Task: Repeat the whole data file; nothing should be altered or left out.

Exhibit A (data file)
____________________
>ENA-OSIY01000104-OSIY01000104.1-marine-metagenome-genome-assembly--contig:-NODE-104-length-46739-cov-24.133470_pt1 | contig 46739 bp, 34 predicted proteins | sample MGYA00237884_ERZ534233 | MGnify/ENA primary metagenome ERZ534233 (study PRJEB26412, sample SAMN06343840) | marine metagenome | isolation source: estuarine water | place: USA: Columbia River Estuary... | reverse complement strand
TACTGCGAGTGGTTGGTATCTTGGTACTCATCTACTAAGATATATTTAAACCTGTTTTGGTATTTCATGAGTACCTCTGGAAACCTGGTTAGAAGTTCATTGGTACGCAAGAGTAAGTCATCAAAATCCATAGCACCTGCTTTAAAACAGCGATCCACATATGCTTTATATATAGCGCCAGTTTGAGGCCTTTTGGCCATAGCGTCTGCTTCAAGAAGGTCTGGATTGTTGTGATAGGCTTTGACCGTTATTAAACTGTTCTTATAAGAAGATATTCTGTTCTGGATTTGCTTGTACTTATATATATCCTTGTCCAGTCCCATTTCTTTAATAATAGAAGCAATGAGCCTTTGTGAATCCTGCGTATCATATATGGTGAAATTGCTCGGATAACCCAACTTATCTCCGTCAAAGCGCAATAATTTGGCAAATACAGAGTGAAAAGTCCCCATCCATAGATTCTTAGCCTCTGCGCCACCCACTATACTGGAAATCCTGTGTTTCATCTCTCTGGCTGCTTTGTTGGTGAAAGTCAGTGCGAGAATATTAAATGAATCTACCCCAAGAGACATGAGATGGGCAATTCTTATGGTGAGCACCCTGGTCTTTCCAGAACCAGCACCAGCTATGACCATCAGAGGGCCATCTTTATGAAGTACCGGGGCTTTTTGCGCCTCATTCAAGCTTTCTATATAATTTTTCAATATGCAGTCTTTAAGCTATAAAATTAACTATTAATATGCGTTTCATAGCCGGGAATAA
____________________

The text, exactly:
>ENA-OSIY01000104-OSIY01000104.1-marine-metagenome-genome-assembly--contig:-NODE-104-length-46739-cov-24.133470_pt1 | contig 46739 bp, 34 predicted proteins | sample MGYA00237884_ERZ534233 | MGnify/ENA primary metagenome ERZ534233 (study PRJEB26412, sample SAMN06343840) | marine metagenome | isolation source: estuarine water | place: USA: Columbia River Estuary... | reverse complement strand
TACTGCGAGTGGTTGGTATCTTGGTACTCATCTACTAAGATATATTTAAACCTGTTTTGGTATTTCATGAGTACCTCTGGAAACCTGGTTAGAAGTTCATTGGTACGCAAGAGTAAGTCATCAAAATCCATAGCACCTGCTTTAAAACAGCGATCCACATATGCTTTATATATAGCGCCAGTTTGAGGCCTTTTGGCCATAGCGTCTGCTTCAAGAAGGTCTGGATTGTTGTGATAGGCTTTGACCGTTATTAAACTGTTCTTATAAGAAGATATTCTGTTCTGGATTTGCTTGTACTTATATATATCCTTGTCCAGTCCCATTTCTTTAATAATAGAAGCAATGAGCCTTTGTGAATCCTGCGTATCATATATGGTGAAATTGCTCGGATAACCCAACTTATCTCCGTCAAAGCGCAATAATTTGGCAAATACAGAGTGAAAAGTCCCCATCCATAGATTCTTAGCCTCTGCGCCACCCACTATACTGGAAATCCTGTGTTTCATCTCTCTGGCTGCTTTGTTGGTGAAAGTCAGTGCGAGAATATTAAATGAATCTACCCCAAGAGACATGAGATGGGCAATTCTTATGGTGAGCACCCTGGTCTTTCCAGAACCAGCACCAGCTATGACCATCAGAGGGCCATCTTTATGAAGTACCGGGGCTTTTTGCGCCTCATTCAAGCTTTCTATATAATTTTTCAATATGCAGTCTTTAAGCTATAAAATTAACTATTAATATGCGTTTCATAGCCGGGAATAA